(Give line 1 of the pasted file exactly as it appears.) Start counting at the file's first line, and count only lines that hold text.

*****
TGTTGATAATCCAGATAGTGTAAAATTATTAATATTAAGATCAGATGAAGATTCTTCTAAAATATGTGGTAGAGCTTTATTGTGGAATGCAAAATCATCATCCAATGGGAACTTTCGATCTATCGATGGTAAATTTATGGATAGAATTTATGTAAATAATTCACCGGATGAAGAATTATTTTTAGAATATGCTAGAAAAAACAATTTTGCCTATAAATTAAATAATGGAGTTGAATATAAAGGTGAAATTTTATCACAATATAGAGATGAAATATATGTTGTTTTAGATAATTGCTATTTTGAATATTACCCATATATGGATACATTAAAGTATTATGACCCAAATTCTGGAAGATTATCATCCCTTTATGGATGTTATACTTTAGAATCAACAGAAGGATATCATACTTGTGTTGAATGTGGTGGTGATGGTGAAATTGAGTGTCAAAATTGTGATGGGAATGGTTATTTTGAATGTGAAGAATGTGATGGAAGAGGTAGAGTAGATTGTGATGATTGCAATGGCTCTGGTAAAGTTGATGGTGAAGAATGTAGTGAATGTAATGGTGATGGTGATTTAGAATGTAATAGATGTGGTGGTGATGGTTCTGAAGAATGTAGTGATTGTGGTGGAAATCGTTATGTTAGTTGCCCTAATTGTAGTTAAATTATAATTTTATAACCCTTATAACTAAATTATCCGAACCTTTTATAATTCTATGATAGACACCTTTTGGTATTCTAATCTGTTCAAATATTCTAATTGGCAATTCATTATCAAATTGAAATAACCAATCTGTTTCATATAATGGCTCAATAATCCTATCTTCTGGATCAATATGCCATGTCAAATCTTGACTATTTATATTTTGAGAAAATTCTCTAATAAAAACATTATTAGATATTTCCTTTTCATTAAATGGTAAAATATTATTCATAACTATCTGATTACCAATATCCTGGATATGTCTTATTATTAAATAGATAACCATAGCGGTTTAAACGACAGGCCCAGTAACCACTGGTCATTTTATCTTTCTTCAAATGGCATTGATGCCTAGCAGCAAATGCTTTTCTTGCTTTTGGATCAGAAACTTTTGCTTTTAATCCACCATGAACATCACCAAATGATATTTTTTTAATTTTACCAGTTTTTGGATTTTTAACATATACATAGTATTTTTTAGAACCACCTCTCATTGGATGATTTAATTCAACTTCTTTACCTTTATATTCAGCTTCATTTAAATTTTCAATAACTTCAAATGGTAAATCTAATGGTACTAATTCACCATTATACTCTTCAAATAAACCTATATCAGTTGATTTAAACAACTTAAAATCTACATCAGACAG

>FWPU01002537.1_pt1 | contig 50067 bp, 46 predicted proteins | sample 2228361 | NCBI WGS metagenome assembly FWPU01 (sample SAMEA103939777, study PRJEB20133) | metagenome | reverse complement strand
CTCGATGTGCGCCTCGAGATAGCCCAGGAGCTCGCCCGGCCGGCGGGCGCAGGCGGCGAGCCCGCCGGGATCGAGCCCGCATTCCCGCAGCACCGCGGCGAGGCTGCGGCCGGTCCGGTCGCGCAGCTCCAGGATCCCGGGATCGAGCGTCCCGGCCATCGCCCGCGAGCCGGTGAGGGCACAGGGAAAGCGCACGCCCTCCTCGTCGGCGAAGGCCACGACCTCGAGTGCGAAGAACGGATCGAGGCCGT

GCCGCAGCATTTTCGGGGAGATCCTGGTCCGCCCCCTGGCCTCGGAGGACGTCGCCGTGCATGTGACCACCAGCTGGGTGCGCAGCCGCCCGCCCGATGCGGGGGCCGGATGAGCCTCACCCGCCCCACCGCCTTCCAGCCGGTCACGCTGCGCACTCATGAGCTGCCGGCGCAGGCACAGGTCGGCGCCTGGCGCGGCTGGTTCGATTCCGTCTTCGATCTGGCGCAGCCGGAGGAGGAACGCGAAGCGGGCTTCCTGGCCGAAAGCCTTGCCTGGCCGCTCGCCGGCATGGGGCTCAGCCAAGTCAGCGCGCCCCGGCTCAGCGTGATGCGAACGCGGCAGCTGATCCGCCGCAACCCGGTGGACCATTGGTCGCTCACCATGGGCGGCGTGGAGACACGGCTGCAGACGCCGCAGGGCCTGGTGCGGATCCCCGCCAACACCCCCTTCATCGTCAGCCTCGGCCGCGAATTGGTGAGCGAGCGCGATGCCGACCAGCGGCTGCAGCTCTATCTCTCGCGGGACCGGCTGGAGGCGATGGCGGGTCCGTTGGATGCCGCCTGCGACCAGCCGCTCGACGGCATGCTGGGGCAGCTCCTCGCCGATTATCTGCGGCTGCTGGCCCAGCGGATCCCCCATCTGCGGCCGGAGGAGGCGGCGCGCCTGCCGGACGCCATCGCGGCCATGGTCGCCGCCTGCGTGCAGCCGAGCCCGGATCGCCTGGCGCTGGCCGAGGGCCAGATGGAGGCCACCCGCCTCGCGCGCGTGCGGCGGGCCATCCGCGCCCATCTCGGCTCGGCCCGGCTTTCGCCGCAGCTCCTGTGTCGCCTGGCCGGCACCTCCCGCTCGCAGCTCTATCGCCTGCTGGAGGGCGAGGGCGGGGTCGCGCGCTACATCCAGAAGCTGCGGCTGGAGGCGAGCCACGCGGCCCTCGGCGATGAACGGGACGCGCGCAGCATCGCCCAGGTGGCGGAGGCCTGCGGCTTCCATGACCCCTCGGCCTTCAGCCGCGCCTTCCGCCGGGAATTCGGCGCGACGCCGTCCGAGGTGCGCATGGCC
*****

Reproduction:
TGTTGATAATCCAGATAGTGTAAAATTATTAATATTAAGATCAGATGAAGATTCTTCTAAAATATGTGGTAGAGCTTTATTGTGGAATGCAAAATCATCATCCAATGGGAACTTTCGATCTATCGATGGTAAATTTATGGATAGAATTTATGTAAATAATTCACCGGATGAAGAATTATTTTTAGAATATGCTAGAAAAAACAATTTTGCCTATAAATTAAATAATGGAGTTGAATATAAAGGTGAAATTTTATCACAATATAGAGATGAAATATATGTTGTTTTAGATAATTGCTATTTTGAATATTACCCATATATGGATACATTAAAGTATTATGACCCAAATTCTGGAAGATTATCATCCCTTTATGGATGTTATACTTTAGAATCAACAGAAGGATATCATACTTGTGTTGAATGTGGTGGTGATGGTGAAATTGAGTGTCAAAATTGTGATGGGAATGGTTATTTTGAATGTGAAGAATGTGATGGAAGAGGTAGAGTAGATTGTGATGATTGCAATGGCTCTGGTAAAGTTGATGGTGAAGAATGTAGTGAATGTAATGGTGATGGTGATTTAGAATGTAATAGATGTGGTGGTGATGGTTCTGAAGAATGTAGTGATTGTGGTGGAAATCGTTATGTTAGTTGCCCTAATTGTAGTTAAATTATAATTTTATAACCCTTATAACTAAATTATCCGAACCTTTTATAATTCTATGATAGACACCTTTTGGTATTCTAATCTGTTCAAATATTCTAATTGGCAATTCATTATCAAATTGAAATAACCAATCTGTTTCATATAATGGCTCAATAATCCTATCTTCTGGATCAATATGCCATGTCAAATCTTGACTATTTATATTTTGAGAAAATTCTCTAATAAAAACATTATTAGATATTTCCTTTTCATTAAATGGTAAAATATTATTCATAACTATCTGATTACCAATATCCTGGATATGTCTTATTATTAAATAGATAACCATAGCGGTTTAAACGACAGGCCCAGTAACCACTGGTCATTTTATCTTTCTTCAAATGGCATTGATGCCTAGCAGCAAATGCTTTTCTTGCTTTTGGATCAGAAACTTTTGCTTTTAATCCACCATGAACATCACCAAATGATATTTTTTTAATTTTACCAGTTTTTGGATTTTTAACATATACATAGTATTTTTTAGAACCACCTCTCATTGGATGATTTAATTCAACTTCTTTACCTTTATATTCAGCTTCATTTAAATTTTCAATAACTTCAAATGGTAAATCTAATGGTACTAATTCACCATTATACTCTTCAAATAAACCTATATCAGTTGATTTAAACAACTTAAAATCTACATCAGACAG